Getting goods onto ships is also important. While the person who launches a ship can pick any of them, he has to pick one with a good, if able. So he can’t avoid a supplied ship in favor of sending off one without supplies just to hurt opponents.

Still, having the final say in which ship launches is incredibly powerful. Luckily, it doesn’t occur until the end of the round, so the other players usually have a little time to muck up the board and make your choices less obvious. But the ability to decide who gets points – and who uses up their ship pieces – is huge. This is, by far, the most hotly contested action during the mid and late game.

There are a couple of negatives, though. The shields and playing pieces are identified mostly by color. The colorblind may have some difficulty with this game. True, there are symbols on the ship pieces, but they can be hard to see from across the table. The workers are indistinguishable other than by color.

Also, because one player gets to decide the fate of who gets points, Vikings on Board lends itself to kingmaking. It isn’t uncommon for the ship launcher to have bad options and merely be deciding which opponent will get big points.

Components: 4.5 of 5. The three dimensional ship pieces look amazing on the board. They are made of sturdy cardboard and don’t feel like they require more than ordinary care. The game also comes with a great insert that holds all those pieces snugly. If it was just a bit more colorblind friendly, this would certainly be a 5.

Strategy/Luck Balance: 4.5 of 5. There is very little luck in Vikings on Board beyond the initial setup. The only luck is in randomly drawing goods tiles. But a player can still place them on any ship. The game comes down almost entirely to player choices and ensures that you have the freedom to make them.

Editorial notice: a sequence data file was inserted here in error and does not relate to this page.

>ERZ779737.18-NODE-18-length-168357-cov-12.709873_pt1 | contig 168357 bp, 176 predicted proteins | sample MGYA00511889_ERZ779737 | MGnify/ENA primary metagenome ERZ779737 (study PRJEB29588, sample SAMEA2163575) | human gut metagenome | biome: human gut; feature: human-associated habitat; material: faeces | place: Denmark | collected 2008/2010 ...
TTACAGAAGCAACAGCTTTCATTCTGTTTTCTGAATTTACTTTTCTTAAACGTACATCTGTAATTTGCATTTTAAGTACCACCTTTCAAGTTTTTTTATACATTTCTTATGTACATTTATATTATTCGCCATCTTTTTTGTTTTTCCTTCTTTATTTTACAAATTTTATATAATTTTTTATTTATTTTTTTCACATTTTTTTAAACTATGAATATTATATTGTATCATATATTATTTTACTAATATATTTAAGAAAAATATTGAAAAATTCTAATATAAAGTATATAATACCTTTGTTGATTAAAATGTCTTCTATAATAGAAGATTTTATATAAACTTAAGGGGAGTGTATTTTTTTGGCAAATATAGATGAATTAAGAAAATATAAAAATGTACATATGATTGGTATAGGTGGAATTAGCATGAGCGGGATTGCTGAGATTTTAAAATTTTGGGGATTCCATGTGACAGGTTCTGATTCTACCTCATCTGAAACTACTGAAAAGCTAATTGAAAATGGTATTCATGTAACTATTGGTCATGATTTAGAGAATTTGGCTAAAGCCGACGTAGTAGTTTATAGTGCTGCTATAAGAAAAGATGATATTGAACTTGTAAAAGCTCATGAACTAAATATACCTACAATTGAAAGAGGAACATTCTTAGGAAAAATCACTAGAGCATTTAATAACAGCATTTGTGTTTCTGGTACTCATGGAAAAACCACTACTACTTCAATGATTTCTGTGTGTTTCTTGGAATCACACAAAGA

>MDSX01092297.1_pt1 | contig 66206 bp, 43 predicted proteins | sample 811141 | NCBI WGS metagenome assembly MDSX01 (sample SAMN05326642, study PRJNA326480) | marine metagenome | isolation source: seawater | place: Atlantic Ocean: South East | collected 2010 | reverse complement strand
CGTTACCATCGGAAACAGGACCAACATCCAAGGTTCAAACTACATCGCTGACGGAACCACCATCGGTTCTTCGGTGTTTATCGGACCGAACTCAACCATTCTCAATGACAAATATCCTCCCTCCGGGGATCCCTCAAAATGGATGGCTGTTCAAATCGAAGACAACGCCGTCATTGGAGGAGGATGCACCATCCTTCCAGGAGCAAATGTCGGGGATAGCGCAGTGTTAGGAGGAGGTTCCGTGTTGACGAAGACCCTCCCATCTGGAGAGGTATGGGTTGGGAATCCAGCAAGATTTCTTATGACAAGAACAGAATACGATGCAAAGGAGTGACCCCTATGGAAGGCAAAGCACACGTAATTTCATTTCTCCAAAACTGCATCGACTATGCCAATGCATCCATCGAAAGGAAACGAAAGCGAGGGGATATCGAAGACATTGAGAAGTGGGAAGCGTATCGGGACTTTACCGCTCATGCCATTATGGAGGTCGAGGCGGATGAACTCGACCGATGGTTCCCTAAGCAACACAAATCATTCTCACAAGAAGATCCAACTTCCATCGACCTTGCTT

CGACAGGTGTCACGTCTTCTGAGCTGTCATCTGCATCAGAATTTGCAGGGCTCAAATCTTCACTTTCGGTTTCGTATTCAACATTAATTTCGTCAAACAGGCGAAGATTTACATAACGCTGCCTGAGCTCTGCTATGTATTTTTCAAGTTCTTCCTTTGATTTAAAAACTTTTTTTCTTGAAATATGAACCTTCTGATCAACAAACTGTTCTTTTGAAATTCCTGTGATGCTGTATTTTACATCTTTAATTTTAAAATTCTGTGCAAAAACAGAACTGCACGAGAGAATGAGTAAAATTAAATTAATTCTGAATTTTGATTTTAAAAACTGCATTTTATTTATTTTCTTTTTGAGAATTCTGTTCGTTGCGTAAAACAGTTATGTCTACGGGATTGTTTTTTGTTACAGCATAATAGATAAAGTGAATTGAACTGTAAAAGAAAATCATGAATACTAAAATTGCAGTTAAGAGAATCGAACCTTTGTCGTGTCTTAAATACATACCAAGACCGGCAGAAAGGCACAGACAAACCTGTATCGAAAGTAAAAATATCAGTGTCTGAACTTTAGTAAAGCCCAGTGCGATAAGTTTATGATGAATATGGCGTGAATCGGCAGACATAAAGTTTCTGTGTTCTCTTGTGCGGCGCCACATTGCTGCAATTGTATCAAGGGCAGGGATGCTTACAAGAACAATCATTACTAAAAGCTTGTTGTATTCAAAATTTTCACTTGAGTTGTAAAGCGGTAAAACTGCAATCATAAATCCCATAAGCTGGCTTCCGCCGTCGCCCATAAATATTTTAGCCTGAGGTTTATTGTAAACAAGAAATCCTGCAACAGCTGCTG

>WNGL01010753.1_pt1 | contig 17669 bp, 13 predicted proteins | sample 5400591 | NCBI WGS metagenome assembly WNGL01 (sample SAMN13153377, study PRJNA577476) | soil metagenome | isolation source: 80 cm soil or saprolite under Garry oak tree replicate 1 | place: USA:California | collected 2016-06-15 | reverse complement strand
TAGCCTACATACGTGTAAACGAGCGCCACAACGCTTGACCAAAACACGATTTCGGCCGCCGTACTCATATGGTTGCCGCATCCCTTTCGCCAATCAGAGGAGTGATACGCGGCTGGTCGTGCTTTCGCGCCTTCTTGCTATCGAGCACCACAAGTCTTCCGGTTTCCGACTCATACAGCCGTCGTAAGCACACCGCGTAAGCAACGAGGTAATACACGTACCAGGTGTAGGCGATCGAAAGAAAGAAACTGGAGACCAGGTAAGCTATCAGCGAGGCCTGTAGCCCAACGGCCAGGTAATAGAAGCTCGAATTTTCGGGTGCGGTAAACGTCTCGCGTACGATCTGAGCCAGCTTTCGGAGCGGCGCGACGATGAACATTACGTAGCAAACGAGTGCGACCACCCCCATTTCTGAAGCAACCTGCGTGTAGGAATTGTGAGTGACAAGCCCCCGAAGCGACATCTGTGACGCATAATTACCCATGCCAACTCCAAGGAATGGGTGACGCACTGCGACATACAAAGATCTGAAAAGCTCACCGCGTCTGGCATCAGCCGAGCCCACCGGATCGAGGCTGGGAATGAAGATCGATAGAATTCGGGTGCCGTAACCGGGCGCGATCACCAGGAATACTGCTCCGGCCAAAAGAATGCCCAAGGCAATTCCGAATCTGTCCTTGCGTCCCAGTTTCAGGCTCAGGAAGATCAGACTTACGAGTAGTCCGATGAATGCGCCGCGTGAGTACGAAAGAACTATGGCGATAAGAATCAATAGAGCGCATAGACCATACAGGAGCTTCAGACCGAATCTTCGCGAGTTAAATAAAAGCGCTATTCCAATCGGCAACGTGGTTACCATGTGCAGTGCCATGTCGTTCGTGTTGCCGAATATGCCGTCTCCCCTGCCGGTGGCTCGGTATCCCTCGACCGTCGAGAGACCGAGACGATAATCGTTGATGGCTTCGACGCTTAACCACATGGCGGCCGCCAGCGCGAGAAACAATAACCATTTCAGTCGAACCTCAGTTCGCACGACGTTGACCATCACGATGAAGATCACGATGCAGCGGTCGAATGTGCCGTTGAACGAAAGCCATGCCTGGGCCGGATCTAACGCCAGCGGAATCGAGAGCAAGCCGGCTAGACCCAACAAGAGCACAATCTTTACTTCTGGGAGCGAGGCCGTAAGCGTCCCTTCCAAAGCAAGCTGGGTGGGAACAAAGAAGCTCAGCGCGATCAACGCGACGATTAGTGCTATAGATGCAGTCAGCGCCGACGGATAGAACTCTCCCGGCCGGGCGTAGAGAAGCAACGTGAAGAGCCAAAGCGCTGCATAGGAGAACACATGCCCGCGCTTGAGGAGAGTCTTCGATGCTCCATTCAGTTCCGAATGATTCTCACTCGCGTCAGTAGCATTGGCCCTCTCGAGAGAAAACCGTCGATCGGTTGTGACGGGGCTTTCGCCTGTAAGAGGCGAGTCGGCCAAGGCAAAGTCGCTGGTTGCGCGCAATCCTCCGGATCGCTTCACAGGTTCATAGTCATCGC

Mechanics: 3 of 5. Mechanically, the game is solid. But there are some things that just feel not quite right. Having better actions make you go last is a good tradeoff in theory, but in an area control game, later turn order is often better. I’m also not a huge fan of how the game becomes dominated by the launch action towards the middle and end. It has outsized impact compared to the rest of the options.

Replayability: 3.5 of 5. Vikings has room for clever play and interesting twists. Maybe it looks like blue is going to own a ship with a ton of points and it’s the only one that can be launched. So, at the last second, I put a good on a different ship. Now the ship launcher can pick my ship, give me just a few points, and give everyone another round to disrupt blue’s megaship. Still, while family gamers will see interesting things to return to, hobby gamers may play it out more quickly.

Spite: 3.5 of 5. For a family title, players should be aware that there is some significant opportunity for spite. You can swap some ship pieces and take control of someone else’s ship. You can even launch a ship that gives them no points, but does get rid of one of their good pieces. Like many area control games, you should take caution with thin-skinned players.

Overall: 3 of 5. Vikings on Board isn’t an overly ambitious game and it succeeds at what it does. It provides light enjoyment that families and non-gamers can fully appreciate. While it has a few issues that keep it from being truly great, and offers relatively little to those steeped in the hobby, it is actually a pretty good game for the target audience. And if you’re looking for that kind of game, Vikings on Board is a strong candidate.

(A special thanks to Blue Orange Games for providing a review copy of Vikings on Board)

(Originally posted, with pictures, at the Giant Fire Breathing Robot. Check out and subscribe to my Geeklist of reviews, updated weekly)